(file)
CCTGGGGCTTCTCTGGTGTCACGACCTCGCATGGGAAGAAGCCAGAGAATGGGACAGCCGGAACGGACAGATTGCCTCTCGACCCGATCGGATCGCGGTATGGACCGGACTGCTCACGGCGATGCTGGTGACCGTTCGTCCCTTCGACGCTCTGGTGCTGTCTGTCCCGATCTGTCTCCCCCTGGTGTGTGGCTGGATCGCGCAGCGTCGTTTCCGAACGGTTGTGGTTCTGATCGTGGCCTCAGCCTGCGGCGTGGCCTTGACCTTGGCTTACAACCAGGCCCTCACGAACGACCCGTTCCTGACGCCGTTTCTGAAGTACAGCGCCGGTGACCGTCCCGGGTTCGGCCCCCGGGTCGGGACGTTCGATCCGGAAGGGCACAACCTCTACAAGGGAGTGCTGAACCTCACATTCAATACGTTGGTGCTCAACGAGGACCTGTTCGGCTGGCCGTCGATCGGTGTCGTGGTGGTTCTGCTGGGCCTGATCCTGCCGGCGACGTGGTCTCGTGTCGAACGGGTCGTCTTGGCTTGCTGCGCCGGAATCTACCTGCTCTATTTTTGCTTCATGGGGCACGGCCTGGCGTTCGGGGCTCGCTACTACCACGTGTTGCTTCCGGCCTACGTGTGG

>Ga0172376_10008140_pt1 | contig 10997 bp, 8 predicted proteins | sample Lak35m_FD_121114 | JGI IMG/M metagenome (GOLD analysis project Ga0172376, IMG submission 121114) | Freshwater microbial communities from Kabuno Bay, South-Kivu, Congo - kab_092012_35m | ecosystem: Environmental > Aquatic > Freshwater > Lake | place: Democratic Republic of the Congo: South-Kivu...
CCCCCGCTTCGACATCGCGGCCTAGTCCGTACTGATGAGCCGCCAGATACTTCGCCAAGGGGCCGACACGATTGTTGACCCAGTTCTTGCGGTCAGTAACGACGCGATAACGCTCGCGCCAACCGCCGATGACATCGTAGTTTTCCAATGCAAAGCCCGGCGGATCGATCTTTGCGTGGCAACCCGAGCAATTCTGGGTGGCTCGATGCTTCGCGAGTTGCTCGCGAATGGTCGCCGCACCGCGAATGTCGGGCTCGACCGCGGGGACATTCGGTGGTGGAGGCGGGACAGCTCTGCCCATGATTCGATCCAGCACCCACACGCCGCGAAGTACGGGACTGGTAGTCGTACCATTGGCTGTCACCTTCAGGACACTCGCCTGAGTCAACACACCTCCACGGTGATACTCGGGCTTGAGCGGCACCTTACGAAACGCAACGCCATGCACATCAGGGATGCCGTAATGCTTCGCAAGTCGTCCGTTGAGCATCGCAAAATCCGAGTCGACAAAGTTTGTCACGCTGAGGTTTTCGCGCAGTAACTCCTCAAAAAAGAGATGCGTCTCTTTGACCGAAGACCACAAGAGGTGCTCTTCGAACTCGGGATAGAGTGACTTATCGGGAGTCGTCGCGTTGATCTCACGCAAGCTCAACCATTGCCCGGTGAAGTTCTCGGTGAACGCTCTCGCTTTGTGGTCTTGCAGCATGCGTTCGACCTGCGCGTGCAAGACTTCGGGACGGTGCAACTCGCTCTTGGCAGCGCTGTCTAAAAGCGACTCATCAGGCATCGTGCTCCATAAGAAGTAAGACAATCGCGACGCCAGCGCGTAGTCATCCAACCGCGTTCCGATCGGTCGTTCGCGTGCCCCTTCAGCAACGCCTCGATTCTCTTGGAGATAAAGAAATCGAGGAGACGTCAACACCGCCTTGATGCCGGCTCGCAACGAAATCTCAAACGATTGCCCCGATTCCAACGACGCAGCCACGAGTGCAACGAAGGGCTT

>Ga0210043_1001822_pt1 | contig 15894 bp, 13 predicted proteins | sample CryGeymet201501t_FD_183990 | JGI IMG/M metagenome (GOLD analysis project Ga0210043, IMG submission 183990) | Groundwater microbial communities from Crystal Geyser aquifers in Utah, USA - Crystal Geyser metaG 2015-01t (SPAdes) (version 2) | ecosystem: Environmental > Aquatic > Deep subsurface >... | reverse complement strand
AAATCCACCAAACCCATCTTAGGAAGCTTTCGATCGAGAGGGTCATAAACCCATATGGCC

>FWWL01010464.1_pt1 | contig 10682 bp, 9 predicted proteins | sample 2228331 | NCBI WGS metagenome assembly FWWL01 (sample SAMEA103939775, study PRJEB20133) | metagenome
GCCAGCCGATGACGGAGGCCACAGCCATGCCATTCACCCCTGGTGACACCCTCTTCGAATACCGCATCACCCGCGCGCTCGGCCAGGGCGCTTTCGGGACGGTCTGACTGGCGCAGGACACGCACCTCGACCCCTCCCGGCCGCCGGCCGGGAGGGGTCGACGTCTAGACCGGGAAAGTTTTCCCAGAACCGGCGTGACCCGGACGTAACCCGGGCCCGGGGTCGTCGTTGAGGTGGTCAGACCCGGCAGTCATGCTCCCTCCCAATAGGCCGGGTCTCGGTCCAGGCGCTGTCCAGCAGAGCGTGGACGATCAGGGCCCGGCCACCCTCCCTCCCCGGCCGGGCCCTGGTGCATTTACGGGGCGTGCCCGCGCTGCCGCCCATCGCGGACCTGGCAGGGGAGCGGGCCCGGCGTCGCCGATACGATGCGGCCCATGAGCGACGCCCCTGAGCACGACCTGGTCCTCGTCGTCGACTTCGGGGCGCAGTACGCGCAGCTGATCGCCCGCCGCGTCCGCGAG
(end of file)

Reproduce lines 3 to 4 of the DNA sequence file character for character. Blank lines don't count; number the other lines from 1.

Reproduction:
CCCCCGCTTCGACATCGCGGCCTAGTCCGTACTGATGAGCCGCCAGATACTTCGCCAAGGGGCCGACACGATTGTTGACCCAGTTCTTGCGGTCAGTAACGACGCGATAACGCTCGCGCCAACCGCCGATGACATCGTAGTTTTCCAATGCAAAGCCCGGCGGATCGATCTTTGCGTGGCAACCCGAGCAATTCTGGGTGGCTCGATGCTTCGCGAGTTGCTCGCGAATGGTCGCCGCACCGCGAATGTCGGGCTCGACCGCGGGGACATTCGGTGGTGGAGGCGGGACAGCTCTGCCCATGATTCGATCCAGCACCCACACGCCGCGAAGTACGGGACTGGTAGTCGTACCATTGGCTGTCACCTTCAGGACACTCGCCTGAGTCAACACACCTCCACGGTGATACTCGGGCTTGAGCGGCACCTTACGAAACGCAACGCCATGCACATCAGGGATGCCGTAATGCTTCGCAAGTCGTCCGTTGAGCATCGCAAAATCCGAGTCGACAAAGTTTGTCACGCTGAGGTTTTCGCGCAGTAACTCCTCAAAAAAGAGATGCGTCTCTTTGACCGAAGACCACAAGAGGTGCTCTTCGAACTCGGGATAGAGTGACTTATCGGGAGTCGTCGCGTTGATCTCACGCAAGCTCAACCATTGCCCGGTGAAGTTCTCGGTGAACGCTCTCGCTTTGTGGTCTTGCAGCATGCGTTCGACCTGCGCGTGCAAGACTTCGGGACGGTGCAACTCGCTCTTGGCAGCGCTGTCTAAAAGCGACTCATCAGGCATCGTGCTCCATAAGAAGTAAGACAATCGCGACGCCAGCGCGTAGTCATCCAACCGCGTTCCGATCGGTCGTTCGCGTGCCCCTTCAGCAACGCCTCGATTCTCTTGGAGATAAAGAAATCGAGGAGACGTCAACACCGCCTTGATGCCGGCTCGCAACGAAATCTCAAACGATTGCCCCGATTCCAACGACGCAGCCACGAGTGCAACGAAGGGCTT

>Ga0210043_1001822_pt1 | contig 15894 bp, 13 predicted proteins | sample CryGeymet201501t_FD_183990 | JGI IMG/M metagenome (GOLD analysis project Ga0210043, IMG submission 183990) | Groundwater microbial communities from Crystal Geyser aquifers in Utah, USA - Crystal Geyser metaG 2015-01t (SPAdes) (version 2) | ecosystem: Environmental > Aquatic > Deep subsurface >... | reverse complement strand